Avoiding hot steam, saunas, baths or anything that will overheat you, such as strenuous exercise, can minimise bruising and swelling. This all should be avoided for at least 48 hours, following anti-wrinke injections or dermal filler treatment.

Using a good old-fashioned ice pack can help minimise bruising after your anti-wrinke injections and filler treatment, as this cools the injection site, as it constricts the blood vessels and decreases blood flow to the affected area. In some cases, ice may be used before your injectable treatment, to assist with swelling, bruising and even the sensation of the needle or cannula.

Photo by Sam Moghadam Khamseh

Dr Dan Dhunna swears by using Auriderm, a vitamin K oxide bruising cream, following your anti-wrinke injections or dermal filler treatment. Another God send, Bromelan (pineapple extract) has the same anti-inflammatory effect as Arnica but has medical-grade strength, to speed up healing and prevent too much swelling and bruising. It’s good to know the real experts in the industry have these tools to hand and know when and how to use them.

Before you begin frantically copying this article to remember all you need to, about the avoidance of bruising and swelling, after your injectable procedure, fear not! In a no obligation, initial and in-depth consultation, Dr Dan Dhunna will explain not only what you need to know about the procedure, results, recovery time and the expected longevity of your results, but he will also advise you on before and aftercare protocols that you should follow, to minimise any unwanted side-effects of this nature.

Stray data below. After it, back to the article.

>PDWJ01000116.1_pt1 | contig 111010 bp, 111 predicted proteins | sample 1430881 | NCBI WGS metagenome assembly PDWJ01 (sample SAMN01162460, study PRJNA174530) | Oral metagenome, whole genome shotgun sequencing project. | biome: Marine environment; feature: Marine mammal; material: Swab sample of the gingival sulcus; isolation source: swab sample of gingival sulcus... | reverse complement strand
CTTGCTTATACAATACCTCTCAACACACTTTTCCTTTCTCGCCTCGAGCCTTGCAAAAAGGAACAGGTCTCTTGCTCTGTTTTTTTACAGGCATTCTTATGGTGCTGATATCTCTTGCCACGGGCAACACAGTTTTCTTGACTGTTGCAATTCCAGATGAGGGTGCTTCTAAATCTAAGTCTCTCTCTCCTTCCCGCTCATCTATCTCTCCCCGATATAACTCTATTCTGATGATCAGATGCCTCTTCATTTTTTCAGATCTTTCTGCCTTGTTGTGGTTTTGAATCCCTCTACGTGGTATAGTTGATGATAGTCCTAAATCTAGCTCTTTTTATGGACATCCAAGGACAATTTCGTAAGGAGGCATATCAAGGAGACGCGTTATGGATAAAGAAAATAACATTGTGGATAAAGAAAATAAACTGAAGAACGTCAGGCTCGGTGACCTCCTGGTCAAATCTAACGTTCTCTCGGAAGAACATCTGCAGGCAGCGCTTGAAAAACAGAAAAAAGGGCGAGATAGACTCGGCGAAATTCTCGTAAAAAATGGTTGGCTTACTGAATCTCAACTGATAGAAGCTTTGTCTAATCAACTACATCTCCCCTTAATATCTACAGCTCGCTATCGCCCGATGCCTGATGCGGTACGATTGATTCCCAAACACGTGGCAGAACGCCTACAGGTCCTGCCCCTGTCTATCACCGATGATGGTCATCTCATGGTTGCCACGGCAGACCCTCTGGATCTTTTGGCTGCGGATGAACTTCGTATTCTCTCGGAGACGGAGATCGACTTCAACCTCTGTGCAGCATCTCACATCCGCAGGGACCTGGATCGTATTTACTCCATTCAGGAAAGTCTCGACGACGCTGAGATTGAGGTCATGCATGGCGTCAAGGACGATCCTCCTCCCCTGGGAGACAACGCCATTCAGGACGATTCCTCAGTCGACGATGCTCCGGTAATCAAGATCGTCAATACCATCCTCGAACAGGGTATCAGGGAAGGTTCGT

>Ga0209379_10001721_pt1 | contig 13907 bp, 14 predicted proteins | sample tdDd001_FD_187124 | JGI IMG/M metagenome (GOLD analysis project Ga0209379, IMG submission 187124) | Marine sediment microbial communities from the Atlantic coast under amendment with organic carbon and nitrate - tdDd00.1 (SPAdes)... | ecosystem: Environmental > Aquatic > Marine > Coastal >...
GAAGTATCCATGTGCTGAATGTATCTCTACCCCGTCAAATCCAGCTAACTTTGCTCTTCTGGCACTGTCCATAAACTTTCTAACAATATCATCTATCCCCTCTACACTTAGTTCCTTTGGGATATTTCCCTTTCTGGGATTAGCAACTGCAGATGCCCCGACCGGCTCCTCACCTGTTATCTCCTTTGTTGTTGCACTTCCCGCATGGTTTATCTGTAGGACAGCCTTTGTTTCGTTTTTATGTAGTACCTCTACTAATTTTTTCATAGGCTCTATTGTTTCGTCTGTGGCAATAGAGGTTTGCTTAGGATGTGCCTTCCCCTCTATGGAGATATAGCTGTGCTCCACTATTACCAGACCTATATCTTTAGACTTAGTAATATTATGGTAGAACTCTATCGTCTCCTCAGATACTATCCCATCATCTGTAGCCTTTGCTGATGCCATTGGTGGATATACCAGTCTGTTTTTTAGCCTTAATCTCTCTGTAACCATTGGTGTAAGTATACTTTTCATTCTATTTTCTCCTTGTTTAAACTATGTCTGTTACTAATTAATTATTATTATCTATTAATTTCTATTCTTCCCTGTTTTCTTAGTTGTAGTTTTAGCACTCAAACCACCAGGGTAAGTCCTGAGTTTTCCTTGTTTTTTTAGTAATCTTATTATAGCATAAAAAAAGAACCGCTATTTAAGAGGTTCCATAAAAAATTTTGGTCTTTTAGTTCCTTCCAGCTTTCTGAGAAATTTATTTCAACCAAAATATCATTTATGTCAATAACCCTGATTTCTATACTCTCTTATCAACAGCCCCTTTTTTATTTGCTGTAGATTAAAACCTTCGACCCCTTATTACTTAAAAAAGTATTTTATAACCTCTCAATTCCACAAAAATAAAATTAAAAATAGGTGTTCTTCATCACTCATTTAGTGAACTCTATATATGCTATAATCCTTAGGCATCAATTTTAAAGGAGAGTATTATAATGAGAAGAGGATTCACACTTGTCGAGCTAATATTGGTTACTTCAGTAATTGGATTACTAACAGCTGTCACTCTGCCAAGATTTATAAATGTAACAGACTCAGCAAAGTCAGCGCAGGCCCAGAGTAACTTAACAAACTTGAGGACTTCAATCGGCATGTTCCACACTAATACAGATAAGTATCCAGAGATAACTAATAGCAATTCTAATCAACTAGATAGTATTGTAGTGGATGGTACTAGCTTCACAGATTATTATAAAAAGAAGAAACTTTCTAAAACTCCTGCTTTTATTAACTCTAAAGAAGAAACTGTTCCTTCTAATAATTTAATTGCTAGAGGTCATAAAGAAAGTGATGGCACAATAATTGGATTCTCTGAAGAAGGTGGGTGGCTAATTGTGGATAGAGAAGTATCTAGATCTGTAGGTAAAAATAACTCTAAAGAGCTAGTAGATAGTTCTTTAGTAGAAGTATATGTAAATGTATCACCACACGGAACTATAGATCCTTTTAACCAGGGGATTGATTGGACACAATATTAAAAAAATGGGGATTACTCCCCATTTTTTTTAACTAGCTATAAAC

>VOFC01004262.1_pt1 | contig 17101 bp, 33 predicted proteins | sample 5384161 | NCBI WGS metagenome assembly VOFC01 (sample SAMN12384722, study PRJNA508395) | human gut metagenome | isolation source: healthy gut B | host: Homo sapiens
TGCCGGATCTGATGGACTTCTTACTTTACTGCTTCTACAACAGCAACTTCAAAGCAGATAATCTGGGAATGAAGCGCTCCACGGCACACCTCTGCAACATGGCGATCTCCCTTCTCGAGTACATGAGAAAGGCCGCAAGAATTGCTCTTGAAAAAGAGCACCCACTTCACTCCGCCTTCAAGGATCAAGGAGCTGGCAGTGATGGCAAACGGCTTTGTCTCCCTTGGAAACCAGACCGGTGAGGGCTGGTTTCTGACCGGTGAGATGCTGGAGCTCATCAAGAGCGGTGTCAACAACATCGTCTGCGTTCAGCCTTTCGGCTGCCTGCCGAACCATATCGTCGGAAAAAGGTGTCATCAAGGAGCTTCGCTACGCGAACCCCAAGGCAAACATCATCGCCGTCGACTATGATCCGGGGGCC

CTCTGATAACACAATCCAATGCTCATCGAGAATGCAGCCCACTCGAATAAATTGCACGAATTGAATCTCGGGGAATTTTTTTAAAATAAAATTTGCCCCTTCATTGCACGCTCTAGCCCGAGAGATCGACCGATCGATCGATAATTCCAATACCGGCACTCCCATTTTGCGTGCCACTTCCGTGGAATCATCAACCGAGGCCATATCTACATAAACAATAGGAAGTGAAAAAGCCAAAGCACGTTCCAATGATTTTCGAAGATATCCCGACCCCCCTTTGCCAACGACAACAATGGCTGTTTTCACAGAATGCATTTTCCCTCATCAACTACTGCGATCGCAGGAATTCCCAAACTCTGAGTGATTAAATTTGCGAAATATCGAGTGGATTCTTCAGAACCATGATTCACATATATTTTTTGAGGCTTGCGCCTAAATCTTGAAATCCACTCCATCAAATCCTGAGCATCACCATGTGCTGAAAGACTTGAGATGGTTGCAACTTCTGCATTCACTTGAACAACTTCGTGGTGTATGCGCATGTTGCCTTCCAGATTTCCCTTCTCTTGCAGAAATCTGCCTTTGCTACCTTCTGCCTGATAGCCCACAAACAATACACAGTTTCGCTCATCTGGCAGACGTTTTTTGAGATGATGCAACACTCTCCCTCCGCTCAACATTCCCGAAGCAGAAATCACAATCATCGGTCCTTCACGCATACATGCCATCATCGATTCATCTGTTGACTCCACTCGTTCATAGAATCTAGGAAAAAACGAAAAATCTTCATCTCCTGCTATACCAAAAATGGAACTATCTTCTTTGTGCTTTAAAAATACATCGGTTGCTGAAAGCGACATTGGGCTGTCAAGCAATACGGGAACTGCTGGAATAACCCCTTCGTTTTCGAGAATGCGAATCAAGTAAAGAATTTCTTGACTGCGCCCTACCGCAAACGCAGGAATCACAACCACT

He will also check your medical history to ensure that you are physically fit and able to have an injectable treatment safely. There are many medications which can increase the risk of bruising and bleeding, such as clopidogrel, aspirin and warfarin, which are some of the more common meds for cardiovascular conditions. Other medicines that can increase the risk of bruising, following anti-wrinke injections or dermal fillers include dabigatran, ticlopidine, enoxaparin and dipyridamole. Therefore, it’s vital that you disclose any medical conditions and medications at your pre-treatment consultation.

It’s also really important to take in to consideration, the timing of your injectable treatments, so that you can enjoy your results without having to apply heavy makeup or hide beneath a large hat or huge sunglasses, at that long-planned wedding, party or even a holiday. Dr Dan Dhunna advises having any injectable treatment, even anti-wrinke injections at least two weeks before a special occasion, so that you can allow time for any bruising or swelling to subside. You can also enjoy better results after two weeks and look fresh, youthful and stunning for your gathering or getaway.

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Laura Forsyth

After graduating with a Journalism and English Literature degree, Laura has gone on to work for national television and as a reporter for the UK’s biggest news outlets. With years of experience in the media industry, Laura is now the managing editor for Hurst Media Company, and the food, travel and health editor for